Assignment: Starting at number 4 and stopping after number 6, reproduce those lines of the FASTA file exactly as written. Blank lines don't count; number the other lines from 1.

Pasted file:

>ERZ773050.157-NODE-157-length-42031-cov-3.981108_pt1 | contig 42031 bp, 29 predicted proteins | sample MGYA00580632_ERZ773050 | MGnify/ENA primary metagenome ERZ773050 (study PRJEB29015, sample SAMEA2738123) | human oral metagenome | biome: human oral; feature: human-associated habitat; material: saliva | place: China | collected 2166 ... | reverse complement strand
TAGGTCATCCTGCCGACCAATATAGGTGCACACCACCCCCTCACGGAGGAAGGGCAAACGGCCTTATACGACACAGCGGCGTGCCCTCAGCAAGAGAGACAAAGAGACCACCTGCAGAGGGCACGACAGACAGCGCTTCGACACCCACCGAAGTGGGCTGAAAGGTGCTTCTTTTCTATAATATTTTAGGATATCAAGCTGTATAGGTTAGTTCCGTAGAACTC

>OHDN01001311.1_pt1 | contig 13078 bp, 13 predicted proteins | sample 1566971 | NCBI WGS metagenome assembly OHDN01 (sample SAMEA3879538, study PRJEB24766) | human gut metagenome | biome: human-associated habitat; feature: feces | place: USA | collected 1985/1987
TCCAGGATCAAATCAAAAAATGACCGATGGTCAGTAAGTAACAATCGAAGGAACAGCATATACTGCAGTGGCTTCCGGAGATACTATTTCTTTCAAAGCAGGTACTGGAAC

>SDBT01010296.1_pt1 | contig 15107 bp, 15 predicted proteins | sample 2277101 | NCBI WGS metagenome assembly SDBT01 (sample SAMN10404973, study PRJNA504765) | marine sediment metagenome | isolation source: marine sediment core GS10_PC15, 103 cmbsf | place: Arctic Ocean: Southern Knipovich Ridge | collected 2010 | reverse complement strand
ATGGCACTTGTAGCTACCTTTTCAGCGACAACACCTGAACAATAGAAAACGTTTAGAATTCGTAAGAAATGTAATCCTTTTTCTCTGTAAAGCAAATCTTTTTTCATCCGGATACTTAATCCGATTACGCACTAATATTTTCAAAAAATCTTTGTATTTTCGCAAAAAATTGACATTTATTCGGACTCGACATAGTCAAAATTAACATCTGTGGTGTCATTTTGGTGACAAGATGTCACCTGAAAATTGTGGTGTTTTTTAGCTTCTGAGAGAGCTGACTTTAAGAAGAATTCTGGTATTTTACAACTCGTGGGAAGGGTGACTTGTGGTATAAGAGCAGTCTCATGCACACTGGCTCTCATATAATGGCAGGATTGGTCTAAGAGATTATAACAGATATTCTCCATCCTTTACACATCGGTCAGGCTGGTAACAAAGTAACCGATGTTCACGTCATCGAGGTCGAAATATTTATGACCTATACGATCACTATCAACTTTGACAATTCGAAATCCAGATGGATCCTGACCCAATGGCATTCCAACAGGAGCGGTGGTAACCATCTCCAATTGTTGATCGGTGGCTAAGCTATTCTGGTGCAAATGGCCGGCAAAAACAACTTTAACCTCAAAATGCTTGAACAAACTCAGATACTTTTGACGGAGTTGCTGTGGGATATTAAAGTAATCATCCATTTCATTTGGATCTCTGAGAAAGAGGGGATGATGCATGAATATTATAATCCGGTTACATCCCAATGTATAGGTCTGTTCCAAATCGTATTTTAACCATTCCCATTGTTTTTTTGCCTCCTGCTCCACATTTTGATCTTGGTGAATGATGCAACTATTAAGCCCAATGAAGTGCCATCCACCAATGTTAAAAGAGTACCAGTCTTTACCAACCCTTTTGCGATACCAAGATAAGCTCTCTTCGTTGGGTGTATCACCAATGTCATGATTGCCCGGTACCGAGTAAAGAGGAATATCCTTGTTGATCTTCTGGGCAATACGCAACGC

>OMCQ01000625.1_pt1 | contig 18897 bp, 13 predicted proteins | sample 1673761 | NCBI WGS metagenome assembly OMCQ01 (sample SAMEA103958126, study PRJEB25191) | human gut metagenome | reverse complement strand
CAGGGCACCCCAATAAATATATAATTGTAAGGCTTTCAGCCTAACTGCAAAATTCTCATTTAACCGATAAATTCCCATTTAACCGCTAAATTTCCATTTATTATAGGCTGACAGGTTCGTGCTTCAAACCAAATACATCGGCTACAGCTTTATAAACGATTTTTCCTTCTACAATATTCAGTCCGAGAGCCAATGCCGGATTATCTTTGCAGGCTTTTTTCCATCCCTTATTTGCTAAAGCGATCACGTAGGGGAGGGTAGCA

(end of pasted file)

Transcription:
TCCAGGATCAAATCAAAAAATGACCGATGGTCAGTAAGTAACAATCGAAGGAACAGCATATACTGCAGTGGCTTCCGGAGATACTATTTCTTTCAAAGCAGGTACTGGAAC

>SDBT01010296.1_pt1 | contig 15107 bp, 15 predicted proteins | sample 2277101 | NCBI WGS metagenome assembly SDBT01 (sample SAMN10404973, study PRJNA504765) | marine sediment metagenome | isolation source: marine sediment core GS10_PC15, 103 cmbsf | place: Arctic Ocean: Southern Knipovich Ridge | collected 2010 | reverse complement strand
ATGGCACTTGTAGCTACCTTTTCAGCGACAACACCTGAACAATAGAAAACGTTTAGAATTCGTAAGAAATGTAATCCTTTTTCTCTGTAAAGCAAATCTTTTTTCATCCGGATACTTAATCCGATTACGCACTAATATTTTCAAAAAATCTTTGTATTTTCGCAAAAAATTGACATTTATTCGGACTCGACATAGTCAAAATTAACATCTGTGGTGTCATTTTGGTGACAAGATGTCACCTGAAAATTGTGGTGTTTTTTAGCTTCTGAGAGAGCTGACTTTAAGAAGAATTCTGGTATTTTACAACTCGTGGGAAGGGTGACTTGTGGTATAAGAGCAGTCTCATGCACACTGGCTCTCATATAATGGCAGGATTGGTCTAAGAGATTATAACAGATATTCTCCATCCTTTACACATCGGTCAGGCTGGTAACAAAGTAACCGATGTTCACGTCATCGAGGTCGAAATATTTATGACCTATACGATCACTATCAACTTTGACAATTCGAAATCCAGATGGATCCTGACCCAATGGCATTCCAACAGGAGCGGTGGTAACCATCTCCAATTGTTGATCGGTGGCTAAGCTATTCTGGTGCAAATGGCCGGCAAAAACAACTTTAACCTCAAAATGCTTGAACAAACTCAGATACTTTTGACGGAGTTGCTGTGGGATATTAAAGTAATCATCCATTTCATTTGGATCTCTGAGAAAGAGGGGATGATGCATGAATATTATAATCCGGTTACATCCCAATGTATAGGTCTGTTCCAAATCGTATTTTAACCATTCCCATTGTTTTTTTGCCTCCTGCTCCACATTTTGATCTTGGTGAATGATGCAACTATTAAGCCCAATGAAGTGCCATCCACCAATGTTAAAAGAGTACCAGTCTTTACCAACCCTTTTGCGATACCAAGATAAGCTCTCTTCGTTGGGTGTATCACCAATGTCATGATTGCCCGGTACCGAGTAAAGAGGAATATCCTTGTTGATCTTCTGGGCAATACGCAACGC